Key events: Semana Santa, Easter
The temperatures – and the deals – are hot in May
May brings the heat Mérida is notorious for, with temperatures pushing 100°F. Tourism slows to a trickle, and there are great deals to be had. Cinco de Mayo means drink specials in the historic center but not much else.
Key events: Cinco de Mayo
Good deals continue in June
June marks the beginning of hurricane season, which, in Mérida, mostly means afternoon rain showers. The heat combined with the rain make it muggy – if you can handle the sauna-like conditions, there are sweet deals on lodging and tours. Just be sure to book a place with air-con!
The city empties out on weekends in July
The height of summer vacation marks the return of travelers to Mérida, and prices jump, so book hotels early. Don’t forget an umbrella – the warm and wet weather continues. On weekends, locals head to the beaches of Progreso to cool off, making sightseeing in the city that much easier.
August is hot, humid and rainy – perfect for visiting cenotes
The summer holiday season continues, as do the afternoon rains. Mérida is hot and sticky, but prices stay high-ish until the end of the month. Consider touring the area cenotes, which are easily visited rain or shine (and the cool waters are a plus).
Attend the visual and performing arts festival in September
September is the height of the hurricane season, with longer lasting rains and occasional tropical storms. But that doesn’t stop Mérida from celebrating Mexican Independence Day, with street parties and the sound of El Grito in the main plaza. A three-week-long visual and performance art fest rounds out the month. Hotel prices drop considerably.
Key events: Independence Day, Otoño Cultural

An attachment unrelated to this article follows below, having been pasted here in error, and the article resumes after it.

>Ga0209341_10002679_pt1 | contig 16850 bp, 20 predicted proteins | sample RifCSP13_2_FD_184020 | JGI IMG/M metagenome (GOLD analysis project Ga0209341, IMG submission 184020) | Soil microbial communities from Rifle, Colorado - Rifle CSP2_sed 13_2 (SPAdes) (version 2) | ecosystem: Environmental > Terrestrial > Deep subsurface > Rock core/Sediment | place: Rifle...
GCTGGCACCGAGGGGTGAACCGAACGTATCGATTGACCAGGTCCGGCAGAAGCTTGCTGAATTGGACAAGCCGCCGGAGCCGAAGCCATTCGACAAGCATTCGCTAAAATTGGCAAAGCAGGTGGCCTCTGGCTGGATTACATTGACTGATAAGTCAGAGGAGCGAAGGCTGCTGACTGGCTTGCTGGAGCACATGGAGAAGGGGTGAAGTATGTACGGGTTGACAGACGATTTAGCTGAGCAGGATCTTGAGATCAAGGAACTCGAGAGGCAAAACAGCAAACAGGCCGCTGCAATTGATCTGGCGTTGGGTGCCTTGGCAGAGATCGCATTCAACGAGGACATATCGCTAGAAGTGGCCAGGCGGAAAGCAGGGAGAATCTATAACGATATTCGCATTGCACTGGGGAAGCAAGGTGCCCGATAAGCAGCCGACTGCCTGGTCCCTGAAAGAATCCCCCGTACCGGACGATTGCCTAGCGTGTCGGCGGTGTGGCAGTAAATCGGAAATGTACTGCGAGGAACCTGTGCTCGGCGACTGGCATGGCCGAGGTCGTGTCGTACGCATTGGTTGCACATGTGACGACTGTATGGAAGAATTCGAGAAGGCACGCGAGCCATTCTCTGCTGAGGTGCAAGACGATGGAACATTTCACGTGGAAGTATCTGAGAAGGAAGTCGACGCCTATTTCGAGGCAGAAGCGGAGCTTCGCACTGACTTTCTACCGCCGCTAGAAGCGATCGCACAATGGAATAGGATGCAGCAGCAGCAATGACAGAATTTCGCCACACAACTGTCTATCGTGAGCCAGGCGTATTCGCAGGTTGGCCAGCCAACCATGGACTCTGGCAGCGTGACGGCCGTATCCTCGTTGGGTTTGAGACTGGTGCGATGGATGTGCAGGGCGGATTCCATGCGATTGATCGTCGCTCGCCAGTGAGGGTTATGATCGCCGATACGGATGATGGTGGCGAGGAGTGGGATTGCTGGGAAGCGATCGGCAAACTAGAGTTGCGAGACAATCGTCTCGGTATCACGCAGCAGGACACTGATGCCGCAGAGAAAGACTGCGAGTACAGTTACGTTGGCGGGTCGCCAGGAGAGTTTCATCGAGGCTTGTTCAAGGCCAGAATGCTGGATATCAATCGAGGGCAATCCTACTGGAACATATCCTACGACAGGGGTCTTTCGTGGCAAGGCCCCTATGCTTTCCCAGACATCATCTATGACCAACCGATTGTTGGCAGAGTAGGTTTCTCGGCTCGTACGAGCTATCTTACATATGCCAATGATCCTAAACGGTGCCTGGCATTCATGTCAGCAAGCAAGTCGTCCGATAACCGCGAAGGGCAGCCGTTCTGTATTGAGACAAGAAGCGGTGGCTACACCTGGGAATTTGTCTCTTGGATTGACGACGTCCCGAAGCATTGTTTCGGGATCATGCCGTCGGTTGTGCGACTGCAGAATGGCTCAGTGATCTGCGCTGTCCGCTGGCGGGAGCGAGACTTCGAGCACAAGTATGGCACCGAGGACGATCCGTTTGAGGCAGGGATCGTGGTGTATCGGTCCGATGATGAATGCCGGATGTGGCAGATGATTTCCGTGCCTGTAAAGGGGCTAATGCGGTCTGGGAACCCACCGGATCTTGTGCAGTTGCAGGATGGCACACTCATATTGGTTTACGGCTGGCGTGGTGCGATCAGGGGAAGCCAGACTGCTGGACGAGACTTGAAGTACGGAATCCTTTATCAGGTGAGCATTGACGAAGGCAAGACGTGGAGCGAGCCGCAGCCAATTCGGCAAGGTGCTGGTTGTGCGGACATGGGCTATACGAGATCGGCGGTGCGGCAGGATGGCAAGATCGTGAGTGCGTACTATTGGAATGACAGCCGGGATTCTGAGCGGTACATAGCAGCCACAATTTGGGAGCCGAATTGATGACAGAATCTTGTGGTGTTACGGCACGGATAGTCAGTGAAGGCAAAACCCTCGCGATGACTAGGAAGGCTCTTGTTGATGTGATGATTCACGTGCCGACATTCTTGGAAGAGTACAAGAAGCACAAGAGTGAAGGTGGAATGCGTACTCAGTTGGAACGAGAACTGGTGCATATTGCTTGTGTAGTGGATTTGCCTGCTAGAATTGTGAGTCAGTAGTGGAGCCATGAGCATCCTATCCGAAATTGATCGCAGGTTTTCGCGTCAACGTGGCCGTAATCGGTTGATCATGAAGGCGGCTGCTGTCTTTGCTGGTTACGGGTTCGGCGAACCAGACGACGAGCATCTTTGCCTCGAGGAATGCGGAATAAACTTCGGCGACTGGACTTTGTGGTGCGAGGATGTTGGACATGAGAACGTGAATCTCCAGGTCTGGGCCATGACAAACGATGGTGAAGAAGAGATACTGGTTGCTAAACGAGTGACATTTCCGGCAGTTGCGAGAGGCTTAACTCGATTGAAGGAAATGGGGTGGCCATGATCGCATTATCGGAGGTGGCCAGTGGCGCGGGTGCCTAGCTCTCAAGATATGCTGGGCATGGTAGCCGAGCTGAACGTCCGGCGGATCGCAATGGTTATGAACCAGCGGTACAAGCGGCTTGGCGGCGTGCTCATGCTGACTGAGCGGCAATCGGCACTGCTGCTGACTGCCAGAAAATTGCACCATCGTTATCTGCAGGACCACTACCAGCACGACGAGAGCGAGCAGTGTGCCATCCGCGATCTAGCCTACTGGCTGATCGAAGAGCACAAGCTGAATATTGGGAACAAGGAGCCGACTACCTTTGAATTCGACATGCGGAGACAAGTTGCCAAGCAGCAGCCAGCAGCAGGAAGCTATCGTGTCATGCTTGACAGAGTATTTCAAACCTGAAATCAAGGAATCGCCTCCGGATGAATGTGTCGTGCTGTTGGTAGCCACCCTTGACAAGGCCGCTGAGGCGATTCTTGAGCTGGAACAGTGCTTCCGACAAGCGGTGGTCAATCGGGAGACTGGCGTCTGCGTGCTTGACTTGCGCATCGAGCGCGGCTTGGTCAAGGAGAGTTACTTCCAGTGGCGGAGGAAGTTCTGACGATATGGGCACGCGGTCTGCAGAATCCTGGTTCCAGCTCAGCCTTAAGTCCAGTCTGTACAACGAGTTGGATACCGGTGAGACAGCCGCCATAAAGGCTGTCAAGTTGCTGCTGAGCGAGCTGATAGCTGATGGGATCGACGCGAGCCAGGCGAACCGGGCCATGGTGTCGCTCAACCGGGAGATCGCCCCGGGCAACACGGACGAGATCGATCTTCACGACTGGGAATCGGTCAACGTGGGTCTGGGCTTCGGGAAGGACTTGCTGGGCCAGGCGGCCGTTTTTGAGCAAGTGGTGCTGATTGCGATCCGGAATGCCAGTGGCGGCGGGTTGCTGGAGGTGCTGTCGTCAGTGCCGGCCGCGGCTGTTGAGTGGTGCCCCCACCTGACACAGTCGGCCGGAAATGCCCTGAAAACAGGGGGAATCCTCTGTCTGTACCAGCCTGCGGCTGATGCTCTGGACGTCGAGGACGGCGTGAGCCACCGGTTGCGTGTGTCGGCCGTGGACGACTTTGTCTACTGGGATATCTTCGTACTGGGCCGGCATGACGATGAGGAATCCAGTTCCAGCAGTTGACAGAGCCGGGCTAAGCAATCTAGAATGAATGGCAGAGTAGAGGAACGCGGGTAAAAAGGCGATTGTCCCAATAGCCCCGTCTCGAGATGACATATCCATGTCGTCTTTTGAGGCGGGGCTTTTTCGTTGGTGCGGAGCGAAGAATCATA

Cooler and drier with lower prices make October a great time to visit
The city begins to cool off, and the rain lets up. Prices stay low. Toward the end of the month, Méridianos begin their Día de Muertos celebrations, with a candle-lit procession through the streets, faces painted like skeletons and altars lining the sidewalks; artistic performances liven up the plazas.
Key events: Paseo de Ánimas
Witness Día de Muertos in early November
November marks the end of the rain and the return of temperate weather. Tourist numbers remain low and so do prices – a perfect month to visit. Day of the Dead celebrations reach their peak early in the month. Later, music enthusiasts descend for Mérida’s annual jazz fest. In nearby Celestún, thousands of flamingos begin to congregate for mating season, which runs until March.
Key events: Día de Muertos, Día de los Inocentes, Hanal Pixan Festival, Festival de Jazz
December welcomes a festive atmosphere
The weather is beautiful, and tourism spikes by mid-month, along with the prices. Christmas and New Years festivities dominate the events scene, and a city-wide arts celebration means galleries, museums and theaters stay open late into the night.
Key events: La Noche Blanca, Día de la Virgen de Guadalupe, Christmas, New Year’s Eve
Safety recommendations and restrictions during a pandemic can change rapidly. Lonely Planet recommends that travelers always check with local authorities for up-to-date guidance before traveling during COVID-19.